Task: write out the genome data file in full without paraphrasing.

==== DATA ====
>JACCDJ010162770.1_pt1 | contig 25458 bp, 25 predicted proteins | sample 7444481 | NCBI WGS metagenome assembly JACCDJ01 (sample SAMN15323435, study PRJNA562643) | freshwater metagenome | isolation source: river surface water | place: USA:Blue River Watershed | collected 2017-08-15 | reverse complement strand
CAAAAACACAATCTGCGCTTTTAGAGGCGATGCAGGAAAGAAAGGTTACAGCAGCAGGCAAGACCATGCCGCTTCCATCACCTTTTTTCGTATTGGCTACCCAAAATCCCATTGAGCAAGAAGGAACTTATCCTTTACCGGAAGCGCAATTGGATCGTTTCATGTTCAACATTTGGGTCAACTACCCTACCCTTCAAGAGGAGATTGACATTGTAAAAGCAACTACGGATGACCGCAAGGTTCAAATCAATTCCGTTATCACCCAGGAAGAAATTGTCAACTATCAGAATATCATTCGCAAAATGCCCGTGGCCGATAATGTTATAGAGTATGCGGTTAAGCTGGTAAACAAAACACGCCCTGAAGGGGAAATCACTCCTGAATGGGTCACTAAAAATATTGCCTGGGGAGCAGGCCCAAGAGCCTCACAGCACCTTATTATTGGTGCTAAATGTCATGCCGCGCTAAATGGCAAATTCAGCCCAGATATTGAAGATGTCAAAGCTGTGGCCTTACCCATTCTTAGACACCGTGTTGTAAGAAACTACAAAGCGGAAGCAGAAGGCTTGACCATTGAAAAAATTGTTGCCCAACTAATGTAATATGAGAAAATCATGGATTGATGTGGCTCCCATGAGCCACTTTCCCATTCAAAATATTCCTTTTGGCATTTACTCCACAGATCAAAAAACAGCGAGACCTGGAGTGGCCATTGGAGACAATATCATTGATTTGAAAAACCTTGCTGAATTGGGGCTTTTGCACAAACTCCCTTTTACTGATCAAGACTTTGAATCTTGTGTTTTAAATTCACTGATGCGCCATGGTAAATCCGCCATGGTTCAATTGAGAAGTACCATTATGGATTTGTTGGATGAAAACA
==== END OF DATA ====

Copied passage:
>JACCDJ010162770.1_pt1 | contig 25458 bp, 25 predicted proteins | sample 7444481 | NCBI WGS metagenome assembly JACCDJ01 (sample SAMN15323435, study PRJNA562643) | freshwater metagenome | isolation source: river surface water | place: USA:Blue River Watershed | collected 2017-08-15 | reverse complement strand
CAAAAACACAATCTGCGCTTTTAGAGGCGATGCAGGAAAGAAAGGTTACAGCAGCAGGCAAGACCATGCCGCTTCCATCACCTTTTTTCGTATTGGCTACCCAAAATCCCATTGAGCAAGAAGGAACTTATCCTTTACCGGAAGCGCAATTGGATCGTTTCATGTTCAACATTTGGGTCAACTACCCTACCCTTCAAGAGGAGATTGACATTGTAAAAGCAACTACGGATGACCGCAAGGTTCAAATCAATTCCGTTATCACCCAGGAAGAAATTGTCAACTATCAGAATATCATTCGCAAAATGCCCGTGGCCGATAATGTTATAGAGTATGCGGTTAAGCTGGTAAACAAAACACGCCCTGAAGGGGAAATCACTCCTGAATGGGTCACTAAAAATATTGCCTGGGGAGCAGGCCCAAGAGCCTCACAGCACCTTATTATTGGTGCTAAATGTCATGCCGCGCTAAATGGCAAATTCAGCCCAGATATTGAAGATGTCAAAGCTGTGGCCTTACCCATTCTTAGACACCGTGTTGTAAGAAACTACAAAGCGGAAGCAGAAGGCTTGACCATTGAAAAAATTGTTGCCCAACTAATGTAATATGAGAAAATCATGGATTGATGTGGCTCCCATGAGCCACTTTCCCATTCAAAATATTCCTTTTGGCATTTACTCCACAGATCAAAAAACAGCGAGACCTGGAGTGGCCATTGGAGACAATATCATTGATTTGAAAAACCTTGCTGAATTGGGGCTTTTGCACAAACTCCCTTTTACTGATCAAGACTTTGAATCTTGTGTTTTAAATTCACTGATGCGCCATGGTAAATCCGCCATGGTTCAATTGAGAAGTACCATTATGGATTTGTTGGATGAAAACA